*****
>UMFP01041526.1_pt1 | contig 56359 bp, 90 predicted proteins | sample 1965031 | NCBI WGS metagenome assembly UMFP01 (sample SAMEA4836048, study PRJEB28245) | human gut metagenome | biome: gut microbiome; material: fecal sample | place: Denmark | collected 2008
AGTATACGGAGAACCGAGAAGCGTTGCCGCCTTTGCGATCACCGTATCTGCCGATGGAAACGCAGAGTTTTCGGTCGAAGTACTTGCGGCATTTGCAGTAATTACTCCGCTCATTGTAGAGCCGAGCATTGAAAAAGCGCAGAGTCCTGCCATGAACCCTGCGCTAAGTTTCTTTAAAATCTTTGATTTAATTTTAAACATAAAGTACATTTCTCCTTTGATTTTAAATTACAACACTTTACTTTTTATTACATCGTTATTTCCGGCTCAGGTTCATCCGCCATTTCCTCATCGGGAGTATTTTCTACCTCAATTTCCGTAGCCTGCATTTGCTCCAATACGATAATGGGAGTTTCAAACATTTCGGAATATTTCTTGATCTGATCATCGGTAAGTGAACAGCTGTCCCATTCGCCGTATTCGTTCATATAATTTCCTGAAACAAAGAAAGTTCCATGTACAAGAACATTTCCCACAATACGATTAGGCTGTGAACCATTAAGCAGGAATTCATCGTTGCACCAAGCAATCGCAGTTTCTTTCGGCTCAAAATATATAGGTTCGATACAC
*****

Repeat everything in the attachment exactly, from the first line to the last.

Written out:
>UMFP01041526.1_pt1 | contig 56359 bp, 90 predicted proteins | sample 1965031 | NCBI WGS metagenome assembly UMFP01 (sample SAMEA4836048, study PRJEB28245) | human gut metagenome | biome: gut microbiome; material: fecal sample | place: Denmark | collected 2008
AGTATACGGAGAACCGAGAAGCGTTGCCGCCTTTGCGATCACCGTATCTGCCGATGGAAACGCAGAGTTTTCGGTCGAAGTACTTGCGGCATTTGCAGTAATTACTCCGCTCATTGTAGAGCCGAGCATTGAAAAAGCGCAGAGTCCTGCCATGAACCCTGCGCTAAGTTTCTTTAAAATCTTTGATTTAATTTTAAACATAAAGTACATTTCTCCTTTGATTTTAAATTACAACACTTTACTTTTTATTACATCGTTATTTCCGGCTCAGGTTCATCCGCCATTTCCTCATCGGGAGTATTTTCTACCTCAATTTCCGTAGCCTGCATTTGCTCCAATACGATAATGGGAGTTTCAAACATTTCGGAATATTTCTTGATCTGATCATCGGTAAGTGAACAGCTGTCCCATTCGCCGTATTCGTTCATATAATTTCCTGAAACAAAGAAAGTTCCATGTACAAGAACATTTCCCACAATACGATTAGGCTGTGAACCATTAAGCAGGAATTCATCGTTGCACCAAGCAATCGCAGTTTCTTTCGGCTCAAAATATATAGGTTCGATACAC